Like I said, Tyson was no longer the perpetual motion machine that he was with Cus D’Amato and Kevin Rooney. That version of Tyson would have had an easier time with Ruddock. Still, considering he was losing his some skill, defense and punch accuracy, Tyson’s wins over Ruddock were impressive. And even in defeat, Ruddock put the heavyweight division on notice. Both men came out looking good, and to this day some people say Mike was never the same after his battles with Ruddock.
2) Larry Holmes
Larry Holmes (Fourth Round Knockout, 1-22-1988)
Ya know, Tyson may have been the betting favorite at the time, but I can understand why some fight fans would have predicted a win for the Eastern Assassin. 38 year-old Larry Holmes had twice the experience of 21 year-old Tyson. Larry had perhaps the best jab in heavyweight history, moved well, and had one of the best chins of all time. Larry was long past his peak here. He was flabby, out of shape, and previously inactive. This is all true, but I think the real problem was that he had an absolute peak Mike Tyson standing in front of him. Larry fought as if he were terrified of Tyson during the first three rounds. He fought Tyson the same way that Mitch Green did - running and holding. In the fourth round, Larry began to pop his signature jab and fight on his toes. This new strategy however, left him open. Tyson feinted a left jab and then sent a right hook crashing against Larry’s chin. Larry hit the deck, and it went downhill from there. After three knockdowns, Larry was counted out, suffering the only knockout loss of his long career.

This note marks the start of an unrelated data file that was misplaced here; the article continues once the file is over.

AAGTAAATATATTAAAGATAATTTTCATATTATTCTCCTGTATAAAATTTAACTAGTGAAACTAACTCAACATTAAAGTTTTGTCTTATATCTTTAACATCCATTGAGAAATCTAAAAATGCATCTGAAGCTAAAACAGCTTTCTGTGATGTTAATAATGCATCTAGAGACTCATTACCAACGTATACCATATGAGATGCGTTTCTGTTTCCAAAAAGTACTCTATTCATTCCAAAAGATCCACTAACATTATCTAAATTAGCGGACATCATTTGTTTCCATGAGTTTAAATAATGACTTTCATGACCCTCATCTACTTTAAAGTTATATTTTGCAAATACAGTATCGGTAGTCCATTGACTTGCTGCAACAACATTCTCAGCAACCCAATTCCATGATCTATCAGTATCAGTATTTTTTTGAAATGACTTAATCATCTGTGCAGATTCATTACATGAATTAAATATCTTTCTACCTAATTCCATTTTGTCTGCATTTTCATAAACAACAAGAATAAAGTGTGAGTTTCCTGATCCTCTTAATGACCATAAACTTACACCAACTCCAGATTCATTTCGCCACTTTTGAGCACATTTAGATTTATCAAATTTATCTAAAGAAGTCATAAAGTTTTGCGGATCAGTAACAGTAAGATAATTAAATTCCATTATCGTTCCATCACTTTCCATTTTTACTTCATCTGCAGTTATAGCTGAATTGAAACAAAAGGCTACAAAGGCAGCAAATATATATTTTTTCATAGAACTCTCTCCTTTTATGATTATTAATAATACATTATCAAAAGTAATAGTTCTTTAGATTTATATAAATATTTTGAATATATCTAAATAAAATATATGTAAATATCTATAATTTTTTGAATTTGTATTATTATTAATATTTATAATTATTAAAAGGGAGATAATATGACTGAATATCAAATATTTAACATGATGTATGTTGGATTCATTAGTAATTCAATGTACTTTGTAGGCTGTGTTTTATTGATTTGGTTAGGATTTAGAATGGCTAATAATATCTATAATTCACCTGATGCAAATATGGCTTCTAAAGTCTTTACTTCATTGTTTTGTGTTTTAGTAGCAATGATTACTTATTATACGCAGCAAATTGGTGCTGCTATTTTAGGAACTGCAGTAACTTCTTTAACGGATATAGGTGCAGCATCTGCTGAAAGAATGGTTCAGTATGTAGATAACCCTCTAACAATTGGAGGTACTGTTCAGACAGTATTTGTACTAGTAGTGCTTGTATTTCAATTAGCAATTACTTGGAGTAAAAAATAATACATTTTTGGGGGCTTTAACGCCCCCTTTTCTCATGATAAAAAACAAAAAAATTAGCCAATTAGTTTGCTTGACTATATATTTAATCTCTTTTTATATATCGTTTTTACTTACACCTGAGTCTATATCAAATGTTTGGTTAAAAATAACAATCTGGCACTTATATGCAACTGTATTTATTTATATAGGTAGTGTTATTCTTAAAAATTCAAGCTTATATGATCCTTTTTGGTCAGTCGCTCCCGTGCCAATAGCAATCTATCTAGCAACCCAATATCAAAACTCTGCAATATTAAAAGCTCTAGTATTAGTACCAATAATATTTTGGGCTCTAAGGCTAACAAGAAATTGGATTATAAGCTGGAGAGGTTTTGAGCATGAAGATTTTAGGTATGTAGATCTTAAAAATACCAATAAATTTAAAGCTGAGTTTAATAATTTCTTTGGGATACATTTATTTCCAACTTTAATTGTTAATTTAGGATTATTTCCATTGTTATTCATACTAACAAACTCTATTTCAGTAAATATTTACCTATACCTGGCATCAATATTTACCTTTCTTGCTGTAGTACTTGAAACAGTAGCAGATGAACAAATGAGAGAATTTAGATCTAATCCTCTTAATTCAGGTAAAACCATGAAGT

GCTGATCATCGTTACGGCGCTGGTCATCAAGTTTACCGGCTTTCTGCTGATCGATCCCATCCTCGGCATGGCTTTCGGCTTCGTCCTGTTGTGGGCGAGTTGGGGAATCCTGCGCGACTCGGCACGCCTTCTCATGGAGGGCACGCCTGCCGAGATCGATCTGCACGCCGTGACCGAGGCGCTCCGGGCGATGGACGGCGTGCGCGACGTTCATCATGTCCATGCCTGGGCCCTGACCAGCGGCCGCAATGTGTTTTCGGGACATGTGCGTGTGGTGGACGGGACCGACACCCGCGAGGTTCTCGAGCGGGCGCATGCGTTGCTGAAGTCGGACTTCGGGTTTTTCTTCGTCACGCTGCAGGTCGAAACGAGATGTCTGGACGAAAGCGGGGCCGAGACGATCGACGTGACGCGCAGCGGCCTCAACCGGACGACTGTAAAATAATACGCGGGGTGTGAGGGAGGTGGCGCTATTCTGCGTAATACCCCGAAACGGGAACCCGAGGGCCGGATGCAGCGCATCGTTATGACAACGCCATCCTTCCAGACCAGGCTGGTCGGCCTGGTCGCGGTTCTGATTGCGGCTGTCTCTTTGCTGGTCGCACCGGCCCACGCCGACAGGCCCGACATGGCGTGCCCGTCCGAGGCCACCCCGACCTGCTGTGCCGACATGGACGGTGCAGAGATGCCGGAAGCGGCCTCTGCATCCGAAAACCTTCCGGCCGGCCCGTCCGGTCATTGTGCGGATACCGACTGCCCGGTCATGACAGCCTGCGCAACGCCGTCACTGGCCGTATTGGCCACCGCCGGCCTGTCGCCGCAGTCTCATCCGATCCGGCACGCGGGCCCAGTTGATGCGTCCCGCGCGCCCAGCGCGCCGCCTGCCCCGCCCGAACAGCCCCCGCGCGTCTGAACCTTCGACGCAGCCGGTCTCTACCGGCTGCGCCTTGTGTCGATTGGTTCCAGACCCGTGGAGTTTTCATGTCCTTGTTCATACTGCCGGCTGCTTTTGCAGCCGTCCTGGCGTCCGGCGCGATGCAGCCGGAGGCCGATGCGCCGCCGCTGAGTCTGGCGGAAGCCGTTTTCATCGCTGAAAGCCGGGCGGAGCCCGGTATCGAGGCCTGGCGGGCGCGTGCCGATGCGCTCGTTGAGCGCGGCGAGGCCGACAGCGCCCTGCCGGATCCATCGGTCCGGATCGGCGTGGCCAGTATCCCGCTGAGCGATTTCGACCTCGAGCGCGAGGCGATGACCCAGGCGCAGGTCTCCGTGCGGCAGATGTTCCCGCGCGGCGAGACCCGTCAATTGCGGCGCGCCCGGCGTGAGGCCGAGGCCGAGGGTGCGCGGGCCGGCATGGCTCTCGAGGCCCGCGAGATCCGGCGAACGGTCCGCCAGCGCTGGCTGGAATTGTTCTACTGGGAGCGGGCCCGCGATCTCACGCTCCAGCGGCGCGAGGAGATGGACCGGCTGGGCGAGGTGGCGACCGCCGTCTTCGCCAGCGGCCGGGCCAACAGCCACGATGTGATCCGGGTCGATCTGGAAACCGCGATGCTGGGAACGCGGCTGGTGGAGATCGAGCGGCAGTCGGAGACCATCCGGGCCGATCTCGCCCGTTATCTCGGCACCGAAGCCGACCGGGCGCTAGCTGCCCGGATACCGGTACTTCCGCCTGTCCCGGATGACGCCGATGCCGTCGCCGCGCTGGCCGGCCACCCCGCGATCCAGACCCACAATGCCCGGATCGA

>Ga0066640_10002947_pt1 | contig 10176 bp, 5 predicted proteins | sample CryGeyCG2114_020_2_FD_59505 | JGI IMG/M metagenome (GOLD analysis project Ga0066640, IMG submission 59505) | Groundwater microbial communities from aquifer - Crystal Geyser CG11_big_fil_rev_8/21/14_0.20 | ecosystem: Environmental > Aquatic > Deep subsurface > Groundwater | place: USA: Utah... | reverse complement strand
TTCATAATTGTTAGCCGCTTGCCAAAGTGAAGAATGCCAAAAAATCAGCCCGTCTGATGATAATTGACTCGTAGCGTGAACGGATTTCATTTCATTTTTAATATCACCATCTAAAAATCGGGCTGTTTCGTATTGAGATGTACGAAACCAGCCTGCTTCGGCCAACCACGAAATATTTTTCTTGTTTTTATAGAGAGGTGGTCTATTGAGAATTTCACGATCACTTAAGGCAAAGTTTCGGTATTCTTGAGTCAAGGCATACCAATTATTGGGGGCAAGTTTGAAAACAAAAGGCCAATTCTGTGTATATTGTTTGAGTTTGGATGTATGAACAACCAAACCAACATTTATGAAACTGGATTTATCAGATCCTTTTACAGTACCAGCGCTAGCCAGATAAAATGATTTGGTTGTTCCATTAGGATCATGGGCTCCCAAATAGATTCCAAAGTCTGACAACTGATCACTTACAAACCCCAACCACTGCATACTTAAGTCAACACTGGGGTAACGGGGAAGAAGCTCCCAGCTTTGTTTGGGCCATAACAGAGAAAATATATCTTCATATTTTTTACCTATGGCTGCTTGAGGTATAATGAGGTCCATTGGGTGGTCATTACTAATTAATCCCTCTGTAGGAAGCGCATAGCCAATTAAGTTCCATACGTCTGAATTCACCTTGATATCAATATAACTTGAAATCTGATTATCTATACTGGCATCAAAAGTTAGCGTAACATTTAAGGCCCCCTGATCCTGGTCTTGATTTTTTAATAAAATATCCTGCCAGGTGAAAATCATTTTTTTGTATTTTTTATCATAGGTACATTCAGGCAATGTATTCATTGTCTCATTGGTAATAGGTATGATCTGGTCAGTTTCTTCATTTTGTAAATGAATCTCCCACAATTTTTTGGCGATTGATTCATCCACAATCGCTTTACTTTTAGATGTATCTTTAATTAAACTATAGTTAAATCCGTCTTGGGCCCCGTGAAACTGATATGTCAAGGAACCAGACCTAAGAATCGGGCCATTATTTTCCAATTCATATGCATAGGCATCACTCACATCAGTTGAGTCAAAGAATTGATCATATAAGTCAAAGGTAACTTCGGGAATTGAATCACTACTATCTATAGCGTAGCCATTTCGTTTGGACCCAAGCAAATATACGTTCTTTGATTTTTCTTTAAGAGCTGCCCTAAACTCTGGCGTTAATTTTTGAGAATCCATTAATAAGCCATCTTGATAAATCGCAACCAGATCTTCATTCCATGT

You could argue that a younger Larry Holmes would have given Tyson a tougher fight. But given Larry's technical flaw of not moving his head and dropping his left arm after flicking the jab, I think he'd always be open for Tyson's knockout bombs. Remember also that during Larry's years as champ, Cus D'Amato was in a quiet Catskill gym training a teenage Tyson on how to beat him. Tyson remembered his mentor's advice and destroyed the former champ.
1) Michael Spinks
Michael Spinks (First round knockout, 6-27-1988)
For my number one pick, it came down to Tyson’s victories over Spinks and Berbrick. I picked Spinks because Spinks was, in my opinion, a better heavyweight than Berbrick. And with his 91-second demolition of Spinks, Tyson won the undisputed heavyweight championship. I realize that Spinks was scared to death and this wasn’t much of a fight. But considering that Spinks was one of the biggest names of the 1980s, was undefeated, and dropped the lineal title to Tyson, I have to put this one at #1.